Roman Honor: The Fire in the Bones

By Carlin A. Barton | Go to book overview

CHAPTER FIVE
The Spirit Speaking

Who conquers is not the victor unless the conquered confesses. ENNIUS, ANNALES 493, VAHLEN ED.1

In the Metamorphoses, Ovid's Phineas submits to Perseus, who has overpowered him with the help of the Gorgon's head: “He turns his face away, and, stretching forth obliquely suppliant arms and hands that confess defeat, says: 'Perseus, you win. Remove those monsters of yours, those petrifying Medusa-heads—whatever they are, take them away, I beg you!…I am content to yield. Grant me nothing, mightiest of men, save this my life. The rest be yours'” (5.214–222).2 “The Romans, according to Cincinnatus, “did not require the blood of the Aequi. The latter would be allowed to depart, but they would be sent under the yoke in order

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qui vincit non est victor nisi victus fatetur. Servius, commenting on this line, remarked that “Varro and others declared the Trojans unconquered (invictos) because the Trojans were taken by ambush; they affirmed that it was those who surrendered themselves to the enemy who were defeated” (Varro et ceteri invictos dicunt Troianos, quia per insidias oppressi sunt: illos enim vinci adfirmant qui se dedunt hostibus [ In Aeneida 11.306]). Compare the remark of the late fourth- to early fifth-century Claudian: “No victory subjugates the enemy save that which the enemy confesses from the spirit” (victoria nulla quam qua confessos animo quoque subjugat hostes [ De sexto consulato Honorii, l. 248, K. A. Muller ed.]). The Roman commander ordered the Volscians to surrender their generals, lay down their arms, and, “confessing themselves defeated, to yield to his authority” (fatentes victos se esse et imperio parere [Livy 4.10.3]). Cf. Caesar, Bellum civile 1.84.5; Livy 36.45.6; Stefan Weinstock, Victor and Invictus,Harvard Theological Review 50 (1957): 219–220.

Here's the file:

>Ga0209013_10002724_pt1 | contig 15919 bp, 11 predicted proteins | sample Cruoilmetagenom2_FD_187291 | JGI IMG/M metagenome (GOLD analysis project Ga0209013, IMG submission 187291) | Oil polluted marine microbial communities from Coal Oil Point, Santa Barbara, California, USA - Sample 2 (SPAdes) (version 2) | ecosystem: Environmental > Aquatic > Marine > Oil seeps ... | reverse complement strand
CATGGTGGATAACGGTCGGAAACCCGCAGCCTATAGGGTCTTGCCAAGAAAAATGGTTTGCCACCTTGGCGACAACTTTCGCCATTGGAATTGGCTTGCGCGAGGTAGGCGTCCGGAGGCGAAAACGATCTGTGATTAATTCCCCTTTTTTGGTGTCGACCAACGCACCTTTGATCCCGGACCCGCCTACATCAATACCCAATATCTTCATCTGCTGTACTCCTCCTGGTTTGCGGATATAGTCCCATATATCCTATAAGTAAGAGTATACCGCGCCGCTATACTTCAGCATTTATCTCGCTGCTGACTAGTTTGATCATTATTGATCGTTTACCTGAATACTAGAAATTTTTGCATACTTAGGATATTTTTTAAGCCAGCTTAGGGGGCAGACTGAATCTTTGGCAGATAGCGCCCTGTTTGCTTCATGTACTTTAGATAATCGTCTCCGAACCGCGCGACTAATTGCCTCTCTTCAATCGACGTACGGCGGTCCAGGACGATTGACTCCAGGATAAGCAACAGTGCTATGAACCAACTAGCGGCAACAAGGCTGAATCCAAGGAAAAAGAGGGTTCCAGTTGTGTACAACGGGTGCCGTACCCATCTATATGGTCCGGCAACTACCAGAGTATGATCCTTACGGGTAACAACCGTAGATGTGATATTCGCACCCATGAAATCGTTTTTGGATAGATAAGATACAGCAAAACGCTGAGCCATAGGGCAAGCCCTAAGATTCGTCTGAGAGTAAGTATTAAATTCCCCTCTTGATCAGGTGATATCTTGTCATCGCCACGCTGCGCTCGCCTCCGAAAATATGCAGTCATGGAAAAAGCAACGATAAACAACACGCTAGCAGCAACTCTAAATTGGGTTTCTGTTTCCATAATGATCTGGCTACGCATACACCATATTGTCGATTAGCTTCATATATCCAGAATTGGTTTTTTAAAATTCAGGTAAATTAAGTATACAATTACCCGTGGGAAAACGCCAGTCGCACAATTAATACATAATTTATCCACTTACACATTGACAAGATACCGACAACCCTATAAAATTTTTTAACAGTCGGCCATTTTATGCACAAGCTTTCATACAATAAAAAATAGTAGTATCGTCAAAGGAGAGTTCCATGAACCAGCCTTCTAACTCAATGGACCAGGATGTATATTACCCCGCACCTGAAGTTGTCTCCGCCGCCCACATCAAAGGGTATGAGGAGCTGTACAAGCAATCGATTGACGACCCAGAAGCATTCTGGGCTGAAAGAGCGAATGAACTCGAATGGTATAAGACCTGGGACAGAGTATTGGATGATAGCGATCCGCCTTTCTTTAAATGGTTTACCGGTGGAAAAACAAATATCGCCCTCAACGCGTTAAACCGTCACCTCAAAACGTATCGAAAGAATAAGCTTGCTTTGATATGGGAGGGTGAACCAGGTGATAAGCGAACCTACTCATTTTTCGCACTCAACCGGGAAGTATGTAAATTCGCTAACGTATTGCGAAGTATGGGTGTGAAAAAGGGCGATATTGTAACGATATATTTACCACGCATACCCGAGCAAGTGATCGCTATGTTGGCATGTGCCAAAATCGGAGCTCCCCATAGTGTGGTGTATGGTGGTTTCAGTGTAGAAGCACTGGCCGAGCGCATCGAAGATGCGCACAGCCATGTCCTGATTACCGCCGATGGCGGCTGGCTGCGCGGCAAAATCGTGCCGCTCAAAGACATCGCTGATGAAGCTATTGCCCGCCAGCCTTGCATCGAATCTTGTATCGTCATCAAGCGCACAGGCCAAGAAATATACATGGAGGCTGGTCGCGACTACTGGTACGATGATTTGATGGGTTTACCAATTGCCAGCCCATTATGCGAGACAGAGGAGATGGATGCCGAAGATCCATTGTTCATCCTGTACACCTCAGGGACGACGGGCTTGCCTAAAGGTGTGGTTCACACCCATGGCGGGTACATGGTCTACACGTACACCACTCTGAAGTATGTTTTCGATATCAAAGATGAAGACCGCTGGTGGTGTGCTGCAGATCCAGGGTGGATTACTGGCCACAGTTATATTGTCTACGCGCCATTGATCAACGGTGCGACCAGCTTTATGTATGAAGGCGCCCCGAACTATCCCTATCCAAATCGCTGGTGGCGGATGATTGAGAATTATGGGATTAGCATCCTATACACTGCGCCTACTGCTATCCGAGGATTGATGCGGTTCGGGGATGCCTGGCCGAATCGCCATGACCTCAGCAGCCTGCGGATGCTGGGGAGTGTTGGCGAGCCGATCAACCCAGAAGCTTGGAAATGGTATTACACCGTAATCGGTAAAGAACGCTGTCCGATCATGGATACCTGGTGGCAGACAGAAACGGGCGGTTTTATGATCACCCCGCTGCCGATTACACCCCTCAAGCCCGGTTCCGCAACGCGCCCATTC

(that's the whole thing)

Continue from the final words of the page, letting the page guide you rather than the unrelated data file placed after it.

2
avertitur atque ita supplex confessasque manus obliquaque bracchia tendens “vincis” ait, “Perseu! remove tua monstra tuaeque saxificos vultus, quaecumque ea, tolle Medusae, tolle precor!… non cessisse piget; nihil o fortissime, praeter hanc animam concede mihi, tua cetera sunto!”

Cf. Ovid, Amores 1.2.19–22. Compare this scene of surrender to that in Livy 7.31.3.

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